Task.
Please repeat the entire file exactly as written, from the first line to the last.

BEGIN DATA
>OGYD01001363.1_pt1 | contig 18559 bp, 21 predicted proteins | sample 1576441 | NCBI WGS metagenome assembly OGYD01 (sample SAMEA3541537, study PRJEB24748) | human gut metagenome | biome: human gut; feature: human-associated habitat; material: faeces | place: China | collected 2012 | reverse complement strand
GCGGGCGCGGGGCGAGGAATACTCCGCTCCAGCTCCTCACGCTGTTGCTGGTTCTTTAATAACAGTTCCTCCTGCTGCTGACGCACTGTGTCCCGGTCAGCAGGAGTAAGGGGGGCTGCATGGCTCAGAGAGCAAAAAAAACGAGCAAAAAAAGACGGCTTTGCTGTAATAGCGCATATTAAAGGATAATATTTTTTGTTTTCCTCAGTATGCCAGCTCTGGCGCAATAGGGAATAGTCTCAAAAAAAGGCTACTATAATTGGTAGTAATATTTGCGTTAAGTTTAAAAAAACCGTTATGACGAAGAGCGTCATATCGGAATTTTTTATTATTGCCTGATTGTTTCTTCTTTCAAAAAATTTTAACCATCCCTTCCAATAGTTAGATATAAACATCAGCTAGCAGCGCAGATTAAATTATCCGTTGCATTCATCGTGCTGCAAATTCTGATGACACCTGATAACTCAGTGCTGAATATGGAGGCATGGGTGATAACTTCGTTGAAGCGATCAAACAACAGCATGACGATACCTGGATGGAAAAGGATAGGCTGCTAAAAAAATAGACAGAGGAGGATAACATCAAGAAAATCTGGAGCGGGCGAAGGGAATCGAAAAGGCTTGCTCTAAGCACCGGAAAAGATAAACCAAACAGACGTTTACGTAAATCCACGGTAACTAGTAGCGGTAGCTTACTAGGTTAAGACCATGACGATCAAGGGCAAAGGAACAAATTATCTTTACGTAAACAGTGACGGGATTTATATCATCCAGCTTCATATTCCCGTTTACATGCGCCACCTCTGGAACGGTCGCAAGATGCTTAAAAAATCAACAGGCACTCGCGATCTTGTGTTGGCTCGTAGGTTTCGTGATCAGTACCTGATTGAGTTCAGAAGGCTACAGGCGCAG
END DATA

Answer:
>OGYD01001363.1_pt1 | contig 18559 bp, 21 predicted proteins | sample 1576441 | NCBI WGS metagenome assembly OGYD01 (sample SAMEA3541537, study PRJEB24748) | human gut metagenome | biome: human gut; feature: human-associated habitat; material: faeces | place: China | collected 2012 | reverse complement strand
GCGGGCGCGGGGCGAGGAATACTCCGCTCCAGCTCCTCACGCTGTTGCTGGTTCTTTAATAACAGTTCCTCCTGCTGCTGACGCACTGTGTCCCGGTCAGCAGGAGTAAGGGGGGCTGCATGGCTCAGAGAGCAAAAAAAACGAGCAAAAAAAGACGGCTTTGCTGTAATAGCGCATATTAAAGGATAATATTTTTTGTTTTCCTCAGTATGCCAGCTCTGGCGCAATAGGGAATAGTCTCAAAAAAAGGCTACTATAATTGGTAGTAATATTTGCGTTAAGTTTAAAAAAACCGTTATGACGAAGAGCGTCATATCGGAATTTTTTATTATTGCCTGATTGTTTCTTCTTTCAAAAAATTTTAACCATCCCTTCCAATAGTTAGATATAAACATCAGCTAGCAGCGCAGATTAAATTATCCGTTGCATTCATCGTGCTGCAAATTCTGATGACACCTGATAACTCAGTGCTGAATATGGAGGCATGGGTGATAACTTCGTTGAAGCGATCAAACAACAGCATGACGATACCTGGATGGAAAAGGATAGGCTGCTAAAAAAATAGACAGAGGAGGATAACATCAAGAAAATCTGGAGCGGGCGAAGGGAATCGAAAAGGCTTGCTCTAAGCACCGGAAAAGATAAACCAAACAGACGTTTACGTAAATCCACGGTAACTAGTAGCGGTAGCTTACTAGGTTAAGACCATGACGATCAAGGGCAAAGGAACAAATTATCTTTACGTAAACAGTGACGGGATTTATATCATCCAGCTTCATATTCCCGTTTACATGCGCCACCTCTGGAACGGTCGCAAGATGCTTAAAAAATCAACAGGCACTCGCGATCTTGTGTTGGCTCGTAGGTTTCGTGATCAGTACCTGATTGAGTTCAGAAGGCTACAGGCGCAG